Shoulder Surgeons Crown Point IN

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Donald Walter Kucharzyk, DO
(219) 662-2279
11360 Broadway
Crown Point, IN
Specialties
Orthopedics
Gender
Male
Education
Medical School: Chicago Coll Of Osteo Med, Midwestern Univ, Chicago Il 60615
Graduation Year: 1983
Hospital
Hospital: St Anthony Med Ctr, Crown Point, In; St Mary Med Ctr, Hobart, In
Group Practice: Center-Children's Orthopedics

Data Provided By:
Anthony M Puntillo, DDS
(219) 662-2264
1549 S Court St Ste A
Crown Point, IN
Specialties
Orthodontics/Dentofacial Orthopedics

Data Provided By:
Frederick R Klepsch
(219) 661-1592
2050 N Main St
Crown Point, IN
Specialty
Orthopedic Surgery

Data Provided By:
Donald Walter Kucharzyk
(219) 662-2279
11360 Broadway
Crown Point, IN
Specialty
Orthopedic Surgery, Orthopaedic Surgery of the Spine

Data Provided By:
H Carl Moultrie II, MD
(219) 769-3200
PO Box 10727
Merrillville, IN
Specialties
Orthopedics
Gender
Male
Education
Medical School: Howard Univ Coll Of Med, Washington Dc 20059
Graduation Year: 1966

Data Provided By:
Frederick R Klepsch, MD
(219) 661-0196
2050 N Main St Ste C
Crown Point, IN
Specialties
Orthopedics
Gender
Male
Education
Medical School: In Univ Sch Of Med, Indianapolis In 46202
Graduation Year: 1975
Hospital
Hospital: St Anthony Med Ctr, Crown Point, In; St Mary Med Ctr, Hobart, In
Group Practice: Northwest Orthopedic Inc

Data Provided By:
Michael D Goodwin, DDS
(219) 662-1200
10773 Randolph St
Crown Point, IN
Specialties
Orthodontics/Dentofacial Orthopedics

Data Provided By:
Keith R Pitchford
(219) 661-8661
1129 Merrillville Rd
Crown Point, IN
Specialty
Orthopedic Surgery

Data Provided By:
Luiz Pereira De Melo, MD
Crown Point, IN
Specialties
Orthopedics
Gender
Male
Education
Medical School: Univ Fed De Minas Gerais, Fac De Med, Belo Horizonte, Mg, Brazil
Graduation Year: 1955

Data Provided By:
Randall A Schmidt, DDS
(219) 769-6691
7891 Broadway
Merrillville, IN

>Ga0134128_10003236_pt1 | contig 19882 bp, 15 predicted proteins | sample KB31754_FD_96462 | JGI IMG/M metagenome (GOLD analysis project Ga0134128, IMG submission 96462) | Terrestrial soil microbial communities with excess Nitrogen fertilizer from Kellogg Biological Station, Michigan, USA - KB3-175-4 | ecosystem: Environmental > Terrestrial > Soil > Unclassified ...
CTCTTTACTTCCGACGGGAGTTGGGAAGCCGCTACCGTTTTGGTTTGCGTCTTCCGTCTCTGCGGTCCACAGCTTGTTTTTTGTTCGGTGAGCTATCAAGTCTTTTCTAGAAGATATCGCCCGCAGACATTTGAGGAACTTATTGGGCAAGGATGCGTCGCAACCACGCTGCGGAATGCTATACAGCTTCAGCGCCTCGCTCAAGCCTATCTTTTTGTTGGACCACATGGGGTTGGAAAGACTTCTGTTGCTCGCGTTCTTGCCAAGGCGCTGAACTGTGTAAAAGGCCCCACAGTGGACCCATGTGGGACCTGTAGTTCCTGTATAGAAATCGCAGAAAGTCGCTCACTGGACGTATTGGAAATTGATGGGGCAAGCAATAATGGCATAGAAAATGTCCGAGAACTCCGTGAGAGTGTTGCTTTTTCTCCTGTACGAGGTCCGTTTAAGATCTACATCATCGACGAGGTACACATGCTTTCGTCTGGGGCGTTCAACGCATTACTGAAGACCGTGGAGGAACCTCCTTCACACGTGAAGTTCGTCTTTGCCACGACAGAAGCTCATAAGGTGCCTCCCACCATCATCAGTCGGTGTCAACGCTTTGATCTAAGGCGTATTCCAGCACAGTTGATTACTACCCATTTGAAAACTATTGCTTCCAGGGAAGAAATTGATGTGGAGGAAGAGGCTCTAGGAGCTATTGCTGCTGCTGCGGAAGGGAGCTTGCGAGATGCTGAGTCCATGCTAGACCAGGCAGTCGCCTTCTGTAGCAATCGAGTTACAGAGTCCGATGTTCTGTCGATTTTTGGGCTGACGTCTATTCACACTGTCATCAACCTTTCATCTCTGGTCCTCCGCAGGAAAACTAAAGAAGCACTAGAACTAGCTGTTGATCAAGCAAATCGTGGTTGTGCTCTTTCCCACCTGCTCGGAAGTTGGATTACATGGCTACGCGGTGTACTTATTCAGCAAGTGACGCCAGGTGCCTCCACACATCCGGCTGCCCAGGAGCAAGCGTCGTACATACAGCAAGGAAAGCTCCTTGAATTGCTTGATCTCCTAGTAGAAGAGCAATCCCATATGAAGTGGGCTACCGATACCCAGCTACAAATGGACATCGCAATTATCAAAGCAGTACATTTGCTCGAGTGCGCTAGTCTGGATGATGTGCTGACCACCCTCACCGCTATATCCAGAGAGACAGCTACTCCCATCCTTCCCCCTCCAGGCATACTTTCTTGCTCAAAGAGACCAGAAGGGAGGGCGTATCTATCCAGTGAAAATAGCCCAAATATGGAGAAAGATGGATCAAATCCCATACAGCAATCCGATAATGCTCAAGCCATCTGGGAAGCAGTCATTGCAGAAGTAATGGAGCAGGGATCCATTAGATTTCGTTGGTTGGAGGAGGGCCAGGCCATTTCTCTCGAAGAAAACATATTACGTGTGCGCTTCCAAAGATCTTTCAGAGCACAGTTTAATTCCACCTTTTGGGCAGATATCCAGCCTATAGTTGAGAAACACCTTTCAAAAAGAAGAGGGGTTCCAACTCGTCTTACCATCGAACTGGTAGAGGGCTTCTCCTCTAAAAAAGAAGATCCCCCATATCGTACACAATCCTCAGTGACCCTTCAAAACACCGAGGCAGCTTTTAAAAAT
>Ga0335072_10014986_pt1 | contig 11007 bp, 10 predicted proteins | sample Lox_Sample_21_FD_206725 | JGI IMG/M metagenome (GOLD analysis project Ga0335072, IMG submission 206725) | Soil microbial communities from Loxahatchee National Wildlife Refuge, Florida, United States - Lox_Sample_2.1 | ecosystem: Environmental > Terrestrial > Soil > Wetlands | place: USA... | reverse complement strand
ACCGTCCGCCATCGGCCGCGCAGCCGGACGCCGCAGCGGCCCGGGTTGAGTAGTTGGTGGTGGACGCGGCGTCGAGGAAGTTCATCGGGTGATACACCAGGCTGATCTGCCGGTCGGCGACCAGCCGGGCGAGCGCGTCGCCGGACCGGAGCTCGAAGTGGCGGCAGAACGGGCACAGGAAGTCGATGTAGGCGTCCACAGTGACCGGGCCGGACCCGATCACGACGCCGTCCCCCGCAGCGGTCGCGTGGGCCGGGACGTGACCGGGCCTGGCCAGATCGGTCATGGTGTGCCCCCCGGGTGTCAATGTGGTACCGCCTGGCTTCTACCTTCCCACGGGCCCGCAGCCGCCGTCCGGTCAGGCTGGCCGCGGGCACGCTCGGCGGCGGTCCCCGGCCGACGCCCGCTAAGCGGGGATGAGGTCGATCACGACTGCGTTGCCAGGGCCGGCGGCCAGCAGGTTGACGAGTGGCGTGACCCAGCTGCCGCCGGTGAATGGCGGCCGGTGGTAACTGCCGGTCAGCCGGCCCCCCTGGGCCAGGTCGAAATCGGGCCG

Specialties
Orthodontics/Dentofacial Orthopedics

Data Provided By:
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Surgeons Recommend Broad Patient Assessment After Surgery for Shoulder

Before and after measurements of pain, motion, strength, and function are a good way to track which patients improve with surgery and rate the level of success or failure for each procedure. But there are over 30 different tests that can be done. All are not equal or reliable. So, to help surgeons decide which test to use and when to use it, this article reviews many of the commonly used before and after outcomes measures.

You may even recognize the names of some of these tests: the American Shoulder and Elbow Surgeons (ASES) shoulder outcome score, the Constant Shoulder Score, Disabilities of the Arm, Shoulder, and Hand (DASH), the Western Ontario Osteoarthritis of the Shoulder Index (WOOS).

The American Shoulder and Elbow Surgeons (ASES) test has been around for the last 15 years. It was developed by a committee with the hope of using it for research. The ASES can be used with all patients no matter what's wrong with the shoulder. And it can be used for patients treated conservatively (nonoperatively) as well as for those who end up having surgery for their shoulder problem.

The ASES assesses pain, instability, and function (activities of daily living or ADLs). The one major disadvantage of this test is the level of difficulty in calculating the score. It is widely used in the U.S. and Europe and can be used for research and for a general idea of how the shoulder is doing.

The Constant score is used to measure before and after results from surgery, but it can be used with nonsurgical cases as well. It does measure pain, activities of daily living (ADLs), shoulder motion, and strength.

But the Constant score test has not been validated for all different kinds of shoulder problems. And there are problems with examiner bias when it comes to measuring strength and motion. So, for now, the authors of this article who reviewed all the tests don't recommend using it until some of these issues have been ironed out.

Everyone agrees that the Disabilities of the Arm, Shoulder, and Hand (DASH) is a good measure of disability for the arm that can stand alone (i.e., other tests aren't needed along with it). It's a questionnaire patients take answering questions about symptoms and physical function.

It can be completed quickly, scored with moderate ease, and used with many different shoulder problems (e.g., arthritis, tendinitis, psoariatic arthritis, rotator cuff problems and repair, shoulder joint replacement). For general assessment and worker's compensation claims, the DASH can't be beat.

And finally, the Western Ontario Osteoarthritis of the Shoulder Index (WOOS) is rated the best for assessing results of total shoulder replacement and treatment for arthritis of the shoulder. The patient answers 19 questions about symptoms (including pain), sport, recreation, work, lifestyle, and emotional function.

This test can be given in a variety of languages including English, Spanish, French, and German. The WOOS can even b...

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